A Statistical Approach of Determining Cross-Country Speed 690151
This paper addresses the problem of quantifying the cross-country speed capability of military vehicles. While numerous tests have been run to evaluate various aspects of cross-country speed, such as obstacle crossing capability and maximum speed over a specified standard course, quantitative evaluation of the total man-machine system has only been superficially attempted. Recognizing the complex interactions of the man-machine system within various environments, the project was designed specifically to allow separation of various factors in order to determine the relative cross-country performance of vehicles.
Two separate tests were established. The first test determined the relative cross-country performance of nine different vehicles by utilizing 18 drivers and 27 test courses in three varied terrains for a total of 563 test runs. Interesting ancillary results indicated the effects that experience and learning have on driver performance and to what extent variations among drivers influence the outcome of a vehicle test.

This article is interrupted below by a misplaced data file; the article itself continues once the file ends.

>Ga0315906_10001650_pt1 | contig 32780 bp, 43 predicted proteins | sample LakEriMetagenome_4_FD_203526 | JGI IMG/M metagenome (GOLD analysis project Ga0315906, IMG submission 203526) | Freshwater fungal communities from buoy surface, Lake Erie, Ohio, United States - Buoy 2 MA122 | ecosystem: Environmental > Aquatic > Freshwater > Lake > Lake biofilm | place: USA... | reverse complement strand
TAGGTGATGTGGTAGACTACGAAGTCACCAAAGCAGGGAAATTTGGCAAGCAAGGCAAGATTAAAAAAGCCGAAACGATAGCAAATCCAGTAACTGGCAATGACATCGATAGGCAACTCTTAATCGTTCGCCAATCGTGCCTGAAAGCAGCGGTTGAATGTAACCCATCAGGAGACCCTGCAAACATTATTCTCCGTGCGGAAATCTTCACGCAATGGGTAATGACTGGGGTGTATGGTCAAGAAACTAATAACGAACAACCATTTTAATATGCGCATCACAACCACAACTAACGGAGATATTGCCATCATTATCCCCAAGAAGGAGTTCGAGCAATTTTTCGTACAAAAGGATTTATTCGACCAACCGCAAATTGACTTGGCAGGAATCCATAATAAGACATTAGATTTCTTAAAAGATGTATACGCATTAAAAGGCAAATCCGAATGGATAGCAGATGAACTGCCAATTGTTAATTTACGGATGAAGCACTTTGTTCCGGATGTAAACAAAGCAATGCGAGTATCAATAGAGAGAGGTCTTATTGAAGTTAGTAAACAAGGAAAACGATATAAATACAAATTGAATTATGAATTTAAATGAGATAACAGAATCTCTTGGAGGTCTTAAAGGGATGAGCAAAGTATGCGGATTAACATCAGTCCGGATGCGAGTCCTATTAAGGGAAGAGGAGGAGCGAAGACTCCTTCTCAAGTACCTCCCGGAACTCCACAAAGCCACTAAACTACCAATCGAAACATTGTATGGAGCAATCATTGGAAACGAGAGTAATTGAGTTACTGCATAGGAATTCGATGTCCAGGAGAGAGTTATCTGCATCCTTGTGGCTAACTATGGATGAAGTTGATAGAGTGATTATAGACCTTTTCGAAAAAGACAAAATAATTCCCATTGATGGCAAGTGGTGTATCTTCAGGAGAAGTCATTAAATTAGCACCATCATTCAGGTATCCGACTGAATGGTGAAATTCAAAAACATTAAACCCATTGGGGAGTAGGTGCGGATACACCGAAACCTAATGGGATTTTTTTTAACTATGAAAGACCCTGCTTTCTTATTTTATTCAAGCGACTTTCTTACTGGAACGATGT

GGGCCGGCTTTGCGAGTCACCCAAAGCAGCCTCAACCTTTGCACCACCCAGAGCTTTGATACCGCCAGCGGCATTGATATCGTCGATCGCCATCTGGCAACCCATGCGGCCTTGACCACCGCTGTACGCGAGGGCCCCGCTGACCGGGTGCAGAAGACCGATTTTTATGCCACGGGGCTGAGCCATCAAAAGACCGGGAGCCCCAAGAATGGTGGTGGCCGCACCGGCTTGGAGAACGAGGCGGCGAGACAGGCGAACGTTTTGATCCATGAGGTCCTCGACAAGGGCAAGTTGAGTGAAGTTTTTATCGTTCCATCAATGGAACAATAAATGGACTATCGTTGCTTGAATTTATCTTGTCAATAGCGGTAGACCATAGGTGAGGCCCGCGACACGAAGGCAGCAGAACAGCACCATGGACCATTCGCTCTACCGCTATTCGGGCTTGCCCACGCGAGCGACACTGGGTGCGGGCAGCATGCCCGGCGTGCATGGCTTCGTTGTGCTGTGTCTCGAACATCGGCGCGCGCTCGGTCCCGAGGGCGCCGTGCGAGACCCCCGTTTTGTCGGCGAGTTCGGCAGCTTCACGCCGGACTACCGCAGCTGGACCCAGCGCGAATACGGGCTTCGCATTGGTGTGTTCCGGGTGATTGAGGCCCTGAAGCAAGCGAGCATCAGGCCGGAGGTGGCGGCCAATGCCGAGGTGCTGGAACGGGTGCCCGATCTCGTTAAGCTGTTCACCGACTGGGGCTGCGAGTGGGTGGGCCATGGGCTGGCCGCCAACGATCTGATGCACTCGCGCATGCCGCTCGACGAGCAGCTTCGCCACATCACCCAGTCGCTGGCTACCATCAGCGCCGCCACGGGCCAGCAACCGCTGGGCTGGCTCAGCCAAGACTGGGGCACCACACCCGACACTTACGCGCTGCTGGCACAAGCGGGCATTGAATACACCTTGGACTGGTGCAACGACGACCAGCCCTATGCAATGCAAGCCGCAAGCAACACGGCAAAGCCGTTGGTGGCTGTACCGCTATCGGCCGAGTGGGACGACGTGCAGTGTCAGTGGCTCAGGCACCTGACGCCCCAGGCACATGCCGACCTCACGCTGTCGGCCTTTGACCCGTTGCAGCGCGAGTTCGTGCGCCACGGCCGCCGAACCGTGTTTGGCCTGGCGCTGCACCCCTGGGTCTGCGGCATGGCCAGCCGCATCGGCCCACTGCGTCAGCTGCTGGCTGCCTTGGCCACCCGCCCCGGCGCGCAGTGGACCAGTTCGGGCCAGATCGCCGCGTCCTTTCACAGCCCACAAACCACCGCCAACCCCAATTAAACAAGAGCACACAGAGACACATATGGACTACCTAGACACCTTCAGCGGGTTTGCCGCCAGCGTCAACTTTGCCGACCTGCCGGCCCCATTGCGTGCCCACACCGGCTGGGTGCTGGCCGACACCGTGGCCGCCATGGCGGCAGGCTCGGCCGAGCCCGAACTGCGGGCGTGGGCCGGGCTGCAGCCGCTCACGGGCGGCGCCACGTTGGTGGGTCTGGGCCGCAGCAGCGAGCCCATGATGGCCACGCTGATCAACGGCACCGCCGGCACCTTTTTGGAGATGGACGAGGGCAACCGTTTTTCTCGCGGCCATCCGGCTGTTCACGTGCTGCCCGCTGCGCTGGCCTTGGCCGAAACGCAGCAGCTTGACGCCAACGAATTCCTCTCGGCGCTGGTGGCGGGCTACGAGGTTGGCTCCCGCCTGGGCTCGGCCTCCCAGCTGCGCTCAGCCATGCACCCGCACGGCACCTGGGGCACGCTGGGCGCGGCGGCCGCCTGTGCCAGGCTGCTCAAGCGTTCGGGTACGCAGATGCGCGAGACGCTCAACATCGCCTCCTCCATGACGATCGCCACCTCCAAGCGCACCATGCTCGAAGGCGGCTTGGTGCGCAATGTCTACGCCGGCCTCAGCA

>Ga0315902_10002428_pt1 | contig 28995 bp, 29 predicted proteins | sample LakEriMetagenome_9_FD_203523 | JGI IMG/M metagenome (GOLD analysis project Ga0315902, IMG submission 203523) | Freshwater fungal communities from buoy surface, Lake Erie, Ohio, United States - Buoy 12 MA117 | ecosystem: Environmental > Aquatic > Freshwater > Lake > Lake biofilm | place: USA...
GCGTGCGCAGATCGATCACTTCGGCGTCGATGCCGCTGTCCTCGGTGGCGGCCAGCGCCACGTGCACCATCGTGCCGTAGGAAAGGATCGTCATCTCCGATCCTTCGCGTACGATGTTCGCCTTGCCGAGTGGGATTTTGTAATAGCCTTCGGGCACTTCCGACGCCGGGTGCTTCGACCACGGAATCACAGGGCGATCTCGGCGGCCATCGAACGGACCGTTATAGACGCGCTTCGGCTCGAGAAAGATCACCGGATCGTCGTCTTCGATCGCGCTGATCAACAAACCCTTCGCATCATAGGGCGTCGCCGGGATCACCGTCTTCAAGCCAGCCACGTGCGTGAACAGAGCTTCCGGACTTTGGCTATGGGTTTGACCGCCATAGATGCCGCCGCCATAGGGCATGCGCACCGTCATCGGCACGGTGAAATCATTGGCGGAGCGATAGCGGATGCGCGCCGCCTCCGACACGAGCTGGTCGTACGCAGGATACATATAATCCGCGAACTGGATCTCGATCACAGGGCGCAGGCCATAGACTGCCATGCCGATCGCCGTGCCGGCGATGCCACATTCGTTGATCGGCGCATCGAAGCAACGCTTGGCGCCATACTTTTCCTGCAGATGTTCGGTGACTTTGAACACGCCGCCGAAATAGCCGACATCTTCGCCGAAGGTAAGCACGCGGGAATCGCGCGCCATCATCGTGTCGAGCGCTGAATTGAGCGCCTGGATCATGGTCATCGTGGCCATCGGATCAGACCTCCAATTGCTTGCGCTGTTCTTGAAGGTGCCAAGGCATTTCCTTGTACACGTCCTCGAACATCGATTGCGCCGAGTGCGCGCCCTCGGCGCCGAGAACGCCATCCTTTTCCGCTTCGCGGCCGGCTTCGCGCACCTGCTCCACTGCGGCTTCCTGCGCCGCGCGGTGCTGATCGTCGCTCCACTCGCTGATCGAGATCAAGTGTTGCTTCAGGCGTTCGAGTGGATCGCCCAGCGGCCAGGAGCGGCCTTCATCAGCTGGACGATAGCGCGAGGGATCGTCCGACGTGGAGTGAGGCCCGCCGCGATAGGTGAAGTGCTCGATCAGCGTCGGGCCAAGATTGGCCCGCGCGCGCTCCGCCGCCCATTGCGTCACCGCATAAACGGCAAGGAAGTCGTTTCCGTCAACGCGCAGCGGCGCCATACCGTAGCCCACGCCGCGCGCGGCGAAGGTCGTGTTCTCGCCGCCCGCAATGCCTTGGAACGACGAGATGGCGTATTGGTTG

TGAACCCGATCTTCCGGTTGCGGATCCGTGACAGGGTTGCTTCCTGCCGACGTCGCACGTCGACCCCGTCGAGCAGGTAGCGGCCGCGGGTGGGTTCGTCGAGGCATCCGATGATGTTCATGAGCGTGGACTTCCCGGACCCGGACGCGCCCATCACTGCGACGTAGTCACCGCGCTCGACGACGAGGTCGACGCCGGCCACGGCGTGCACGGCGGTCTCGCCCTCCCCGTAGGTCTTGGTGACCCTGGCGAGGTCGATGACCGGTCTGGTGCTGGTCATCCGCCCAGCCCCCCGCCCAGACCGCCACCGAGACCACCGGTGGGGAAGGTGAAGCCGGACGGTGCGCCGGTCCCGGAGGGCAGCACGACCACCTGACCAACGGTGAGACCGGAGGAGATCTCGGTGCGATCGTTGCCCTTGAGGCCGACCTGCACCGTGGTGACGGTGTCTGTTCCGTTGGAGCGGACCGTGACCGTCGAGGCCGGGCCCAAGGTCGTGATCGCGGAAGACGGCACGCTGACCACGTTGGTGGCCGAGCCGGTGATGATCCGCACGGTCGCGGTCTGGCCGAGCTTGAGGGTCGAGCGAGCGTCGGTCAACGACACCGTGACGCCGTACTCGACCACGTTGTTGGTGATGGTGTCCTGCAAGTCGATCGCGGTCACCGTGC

The second test quantified the effect of varying driver's vision on the cross-country performance of an armored, track-laying vehicle.
The test vehicle was driven in three distinct vision configurations. Testing involved 81 runs by nine drivers over nine courses on a single terrain.
In both tests the data consisted of the average time required for the vehicle to travel between two established points with a free path in between. Terrain areas were selected to minimize the go/no-go obstacles while still requiring rigorous cross-country operation.
Due to time limitations only preliminary results are presented for the second test program.